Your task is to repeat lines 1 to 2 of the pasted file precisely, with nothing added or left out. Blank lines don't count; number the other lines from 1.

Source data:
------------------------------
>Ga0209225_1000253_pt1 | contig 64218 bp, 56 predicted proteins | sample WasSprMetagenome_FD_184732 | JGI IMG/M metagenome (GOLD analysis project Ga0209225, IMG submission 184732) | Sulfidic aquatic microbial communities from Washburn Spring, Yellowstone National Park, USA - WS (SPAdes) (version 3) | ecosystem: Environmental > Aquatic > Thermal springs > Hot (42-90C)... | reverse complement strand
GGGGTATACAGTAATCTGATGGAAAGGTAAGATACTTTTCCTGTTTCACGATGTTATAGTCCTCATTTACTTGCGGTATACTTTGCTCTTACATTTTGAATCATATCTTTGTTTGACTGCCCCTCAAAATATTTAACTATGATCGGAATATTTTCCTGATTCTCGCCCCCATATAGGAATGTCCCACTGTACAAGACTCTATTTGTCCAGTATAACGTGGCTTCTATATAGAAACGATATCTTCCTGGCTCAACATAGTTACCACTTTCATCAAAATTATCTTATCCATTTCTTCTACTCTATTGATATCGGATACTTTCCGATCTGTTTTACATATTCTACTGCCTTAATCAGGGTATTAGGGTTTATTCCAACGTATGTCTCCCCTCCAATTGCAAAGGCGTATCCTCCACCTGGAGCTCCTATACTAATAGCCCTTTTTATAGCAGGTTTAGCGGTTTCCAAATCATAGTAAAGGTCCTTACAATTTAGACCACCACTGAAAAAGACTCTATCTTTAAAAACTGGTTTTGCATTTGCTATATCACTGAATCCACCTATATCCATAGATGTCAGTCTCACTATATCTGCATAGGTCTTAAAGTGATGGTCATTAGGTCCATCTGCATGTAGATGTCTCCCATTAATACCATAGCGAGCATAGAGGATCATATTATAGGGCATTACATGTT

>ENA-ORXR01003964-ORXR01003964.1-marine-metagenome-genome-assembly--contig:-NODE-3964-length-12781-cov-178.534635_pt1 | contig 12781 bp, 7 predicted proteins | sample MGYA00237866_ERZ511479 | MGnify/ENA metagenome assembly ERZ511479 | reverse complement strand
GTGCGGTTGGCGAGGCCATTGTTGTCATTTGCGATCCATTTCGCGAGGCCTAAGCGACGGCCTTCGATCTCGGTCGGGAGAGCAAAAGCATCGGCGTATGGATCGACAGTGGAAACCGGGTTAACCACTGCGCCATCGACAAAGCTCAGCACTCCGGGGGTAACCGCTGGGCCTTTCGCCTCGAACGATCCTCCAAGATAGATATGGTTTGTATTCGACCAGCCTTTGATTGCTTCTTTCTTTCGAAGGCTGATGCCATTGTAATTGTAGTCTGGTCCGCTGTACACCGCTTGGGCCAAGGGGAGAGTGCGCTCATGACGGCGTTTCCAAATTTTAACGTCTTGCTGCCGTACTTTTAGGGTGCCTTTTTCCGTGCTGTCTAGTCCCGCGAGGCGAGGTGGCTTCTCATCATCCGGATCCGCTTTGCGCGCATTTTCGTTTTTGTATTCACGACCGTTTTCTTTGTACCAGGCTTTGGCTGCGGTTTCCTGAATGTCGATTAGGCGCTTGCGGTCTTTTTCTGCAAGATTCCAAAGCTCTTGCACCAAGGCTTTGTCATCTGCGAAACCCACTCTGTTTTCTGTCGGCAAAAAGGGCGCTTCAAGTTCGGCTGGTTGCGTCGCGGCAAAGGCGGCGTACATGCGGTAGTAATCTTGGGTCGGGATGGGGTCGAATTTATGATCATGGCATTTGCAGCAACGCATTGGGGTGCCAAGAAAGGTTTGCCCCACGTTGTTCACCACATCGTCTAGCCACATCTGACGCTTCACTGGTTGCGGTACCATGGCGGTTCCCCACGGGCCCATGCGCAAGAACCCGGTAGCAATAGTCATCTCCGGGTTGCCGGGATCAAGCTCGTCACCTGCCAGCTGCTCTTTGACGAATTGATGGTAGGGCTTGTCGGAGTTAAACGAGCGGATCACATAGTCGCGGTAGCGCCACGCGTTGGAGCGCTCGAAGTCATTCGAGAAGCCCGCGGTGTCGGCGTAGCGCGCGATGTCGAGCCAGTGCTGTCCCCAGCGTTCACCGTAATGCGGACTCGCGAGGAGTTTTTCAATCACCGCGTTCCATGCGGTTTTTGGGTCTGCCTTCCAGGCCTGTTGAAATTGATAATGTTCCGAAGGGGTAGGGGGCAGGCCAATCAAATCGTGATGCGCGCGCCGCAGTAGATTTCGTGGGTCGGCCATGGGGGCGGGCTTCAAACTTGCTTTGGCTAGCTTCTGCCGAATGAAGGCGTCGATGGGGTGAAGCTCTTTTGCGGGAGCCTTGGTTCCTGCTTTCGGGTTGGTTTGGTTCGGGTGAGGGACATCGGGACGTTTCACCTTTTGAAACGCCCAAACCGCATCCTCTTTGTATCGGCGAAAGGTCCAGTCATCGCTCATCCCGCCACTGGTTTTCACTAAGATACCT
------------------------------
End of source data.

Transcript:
>Ga0209225_1000253_pt1 | contig 64218 bp, 56 predicted proteins | sample WasSprMetagenome_FD_184732 | JGI IMG/M metagenome (GOLD analysis project Ga0209225, IMG submission 184732) | Sulfidic aquatic microbial communities from Washburn Spring, Yellowstone National Park, USA - WS (SPAdes) (version 3) | ecosystem: Environmental > Aquatic > Thermal springs > Hot (42-90C)... | reverse complement strand
GGGGTATACAGTAATCTGATGGAAAGGTAAGATACTTTTCCTGTTTCACGATGTTATAGTCCTCATTTACTTGCGGTATACTTTGCTCTTACATTTTGAATCATATCTTTGTTTGACTGCCCCTCAAAATATTTAACTATGATCGGAATATTTTCCTGATTCTCGCCCCCATATAGGAATGTCCCACTGTACAAGACTCTATTTGTCCAGTATAACGTGGCTTCTATATAGAAACGATATCTTCCTGGCTCAACATAGTTACCACTTTCATCAAAATTATCTTATCCATTTCTTCTACTCTATTGATATCGGATACTTTCCGATCTGTTTTACATATTCTACTGCCTTAATCAGGGTATTAGGGTTTATTCCAACGTATGTCTCCCCTCCAATTGCAAAGGCGTATCCTCCACCTGGAGCTCCTATACTAATAGCCCTTTTTATAGCAGGTTTAGCGGTTTCCAAATCATAGTAAAGGTCCTTACAATTTAGACCACCACTGAAAAAGACTCTATCTTTAAAAACTGGTTTTGCATTTGCTATATCACTGAATCCACCTATATCCATAGATGTCAGTCTCACTATATCTGCATAGGTCTTAAAGTGATGGTCATTAGGTCCATCTGCATGTAGATGTCTCCCATTAATACCATAGCGAGCATAGAGGATCATATTATAGGGCATTACATGTT